ForgeRock Community Process

This document describes the roles project participants can take, and the process for decision making within the Forgerock.org projects. In also describes processes for communicating and sharing within the project teams and communities. The ForgeRock project organization is structured as a hierarchy of participants, that are promoted based on merit. The participants are modeled after the musical influence of a Rock band!

We have four types of participants:

Listeners (users)

A Listener, also known as a user, is someone that uses software from Forgerock.org. As a listener, you are able to contribute to the ForgeRock projects by providing feedback to developers in the form of bug reports and feature suggestions. Listeners participate in the ForgeRock community by helping others on mailing lists and support forums. You are able to view issues in Jira, and are encouraged to contribute to the Wiki. Remember, your experiences are likely to be helpful to others, and just as you might be searching for help, others are as well.

Fans (contributors)

A Fan, also known as a contributor, is a listener who has an account on the Forgerock.org IDP, and contributes to a project in the form of code or documentation. They take extra steps to participate in a project, are active on the developer mailing list, participate in discussions, provide patches, documentation, suggestions and criticism. Fans have accounts in the Forgerock development tools; Confluence, Jira, Fisheye and Crucible.

Roadies

A Roadie, also known as a committer, is a Fan that is a major contributor to the project, and has been given write access to the code repository trunk. A roadie is considered part of the core development team. Roadies are the only ones able to commit changes to trunk, and only after a code review. Roadies are expected to be active on the mailing list, and a leader within the development communiy.

Rockstar

A Rockstar is a Roadie that has been elected due to merit for the evolution of the project and demonstration of commitment. They have write access to the code repository, and the right to vote for the community-related decisions. Rockstars are part of the Band. The Band as a whole is the entity that controls the direction of the project, nobody else.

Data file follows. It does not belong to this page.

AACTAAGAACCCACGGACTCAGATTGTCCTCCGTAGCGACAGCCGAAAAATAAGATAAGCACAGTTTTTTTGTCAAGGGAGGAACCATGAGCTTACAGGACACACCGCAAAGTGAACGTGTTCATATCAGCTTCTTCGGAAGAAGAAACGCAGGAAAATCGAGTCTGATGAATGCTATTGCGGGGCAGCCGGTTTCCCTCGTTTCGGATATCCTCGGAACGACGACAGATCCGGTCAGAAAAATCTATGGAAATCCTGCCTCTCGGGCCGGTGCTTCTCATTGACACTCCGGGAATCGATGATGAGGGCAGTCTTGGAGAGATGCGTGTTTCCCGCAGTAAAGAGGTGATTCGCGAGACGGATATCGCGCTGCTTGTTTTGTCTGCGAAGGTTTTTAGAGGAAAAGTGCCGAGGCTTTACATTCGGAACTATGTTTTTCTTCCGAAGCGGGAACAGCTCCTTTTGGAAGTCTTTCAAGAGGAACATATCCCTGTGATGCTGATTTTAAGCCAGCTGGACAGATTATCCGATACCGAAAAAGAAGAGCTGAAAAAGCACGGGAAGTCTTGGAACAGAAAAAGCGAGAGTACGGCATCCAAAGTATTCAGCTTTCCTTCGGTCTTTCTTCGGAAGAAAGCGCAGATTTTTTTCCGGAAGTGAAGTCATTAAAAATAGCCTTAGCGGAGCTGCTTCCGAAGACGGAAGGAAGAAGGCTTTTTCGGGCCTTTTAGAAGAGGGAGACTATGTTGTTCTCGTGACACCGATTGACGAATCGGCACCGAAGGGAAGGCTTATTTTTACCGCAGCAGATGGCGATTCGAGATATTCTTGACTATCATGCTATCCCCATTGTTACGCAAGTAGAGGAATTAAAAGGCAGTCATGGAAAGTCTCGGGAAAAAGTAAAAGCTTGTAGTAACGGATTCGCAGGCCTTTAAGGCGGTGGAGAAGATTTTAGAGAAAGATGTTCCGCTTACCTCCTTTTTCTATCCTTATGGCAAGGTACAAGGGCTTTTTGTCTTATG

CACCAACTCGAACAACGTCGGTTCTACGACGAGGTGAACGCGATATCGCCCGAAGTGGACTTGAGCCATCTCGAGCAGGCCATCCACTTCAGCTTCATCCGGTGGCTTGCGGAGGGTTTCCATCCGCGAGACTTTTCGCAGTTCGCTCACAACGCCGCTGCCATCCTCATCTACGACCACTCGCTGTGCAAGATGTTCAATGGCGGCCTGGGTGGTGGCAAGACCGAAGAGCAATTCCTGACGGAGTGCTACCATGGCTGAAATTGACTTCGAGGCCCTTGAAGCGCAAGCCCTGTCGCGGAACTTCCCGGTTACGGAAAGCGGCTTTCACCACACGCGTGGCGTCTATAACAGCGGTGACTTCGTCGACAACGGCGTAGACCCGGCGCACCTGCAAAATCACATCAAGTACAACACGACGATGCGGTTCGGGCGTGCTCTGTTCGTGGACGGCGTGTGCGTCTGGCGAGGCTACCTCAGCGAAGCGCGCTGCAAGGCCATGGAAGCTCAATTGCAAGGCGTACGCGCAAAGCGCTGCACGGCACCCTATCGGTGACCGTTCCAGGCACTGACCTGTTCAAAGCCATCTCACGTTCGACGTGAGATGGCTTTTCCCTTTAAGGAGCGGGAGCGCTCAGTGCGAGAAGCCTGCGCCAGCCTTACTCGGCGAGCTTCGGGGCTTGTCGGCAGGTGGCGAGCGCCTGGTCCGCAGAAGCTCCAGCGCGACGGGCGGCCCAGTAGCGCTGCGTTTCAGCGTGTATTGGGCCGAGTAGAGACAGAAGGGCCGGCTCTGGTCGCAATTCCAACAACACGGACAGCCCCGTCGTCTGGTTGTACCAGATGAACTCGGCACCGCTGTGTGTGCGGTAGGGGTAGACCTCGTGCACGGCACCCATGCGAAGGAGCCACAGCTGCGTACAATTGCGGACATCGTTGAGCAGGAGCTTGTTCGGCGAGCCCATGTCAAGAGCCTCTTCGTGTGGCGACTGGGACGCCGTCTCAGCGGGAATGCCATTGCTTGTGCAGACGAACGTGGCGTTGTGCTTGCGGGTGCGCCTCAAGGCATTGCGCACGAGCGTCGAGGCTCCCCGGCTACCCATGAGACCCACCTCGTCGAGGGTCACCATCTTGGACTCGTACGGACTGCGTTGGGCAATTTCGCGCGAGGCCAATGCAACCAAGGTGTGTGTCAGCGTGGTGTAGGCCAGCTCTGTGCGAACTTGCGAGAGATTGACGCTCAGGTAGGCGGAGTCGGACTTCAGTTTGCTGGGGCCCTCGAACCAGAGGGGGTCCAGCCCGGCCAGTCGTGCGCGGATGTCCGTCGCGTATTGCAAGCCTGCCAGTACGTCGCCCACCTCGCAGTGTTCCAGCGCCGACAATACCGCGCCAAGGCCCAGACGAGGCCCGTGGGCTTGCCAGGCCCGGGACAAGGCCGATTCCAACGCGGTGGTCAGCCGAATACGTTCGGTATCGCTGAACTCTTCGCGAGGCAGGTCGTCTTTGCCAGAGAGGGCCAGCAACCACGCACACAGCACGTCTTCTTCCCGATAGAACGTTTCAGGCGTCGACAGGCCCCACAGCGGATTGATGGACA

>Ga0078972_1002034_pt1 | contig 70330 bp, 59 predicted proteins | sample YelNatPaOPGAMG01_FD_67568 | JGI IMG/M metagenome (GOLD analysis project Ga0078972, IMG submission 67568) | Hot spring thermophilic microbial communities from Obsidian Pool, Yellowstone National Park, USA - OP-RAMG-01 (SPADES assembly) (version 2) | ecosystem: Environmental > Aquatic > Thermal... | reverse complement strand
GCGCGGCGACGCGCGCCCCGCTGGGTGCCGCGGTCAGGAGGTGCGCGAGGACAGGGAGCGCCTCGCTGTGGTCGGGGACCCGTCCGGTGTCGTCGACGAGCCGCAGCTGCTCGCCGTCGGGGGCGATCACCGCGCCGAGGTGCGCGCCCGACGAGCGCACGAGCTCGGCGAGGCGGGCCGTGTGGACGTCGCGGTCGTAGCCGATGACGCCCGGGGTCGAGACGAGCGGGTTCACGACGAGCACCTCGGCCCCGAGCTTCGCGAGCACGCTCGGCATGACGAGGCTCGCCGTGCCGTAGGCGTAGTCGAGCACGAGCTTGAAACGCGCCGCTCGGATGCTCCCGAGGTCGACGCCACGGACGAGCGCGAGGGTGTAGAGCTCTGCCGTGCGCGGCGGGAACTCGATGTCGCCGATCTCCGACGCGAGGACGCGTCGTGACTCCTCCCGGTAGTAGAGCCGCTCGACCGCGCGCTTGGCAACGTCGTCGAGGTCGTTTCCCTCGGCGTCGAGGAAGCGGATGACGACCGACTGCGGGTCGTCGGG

The Band (architecture committee)

The Band is the group that controls and directs the project. The Band votes on election of members and commits to release branches. The Band consists of all Rockstars.

How do I become a RockStar?

Participation in the project starts with becoming a fan. A Fan is a listener who has an account on the Forgerock.org IDP, and contributes to a project in the form of code or documentation. At this point, you are free to add documentation, create wiki content, download and build the project and submit patches as diffs, into crucible.

Once a fan has shown a commitment to the project and has submitted patches that the Band deems reasonable quality, they can be nominated to be come a roadie. Any roadie or rockstar can nominate anyone and the band then votes. A Roadie is intended to be a fairly major contributor to the project and has write access to the trunk, Roadies are able to submit simple patches directly to the trunk.

Once a roadie has shown a strong commitment to the project, generally by becoming a module owner, or responsible for a significant section of the project, they can be nominated to become a rockstar. The Band then votes on the nomination.

Once accepted as a rockstar, they become part of the architecture committee, (the Band) and are an integral part of the project. Anyone can move along this chain, simply by showing a commitment to the code and the project.

How are Forgerock releases managed

ForgeRock releases are releases that are supported by Forgerock. Forgerock will determine what features, components and modules are included in the forgerock release, which will follow the roadmaps and other business decisions faced by Forgerock.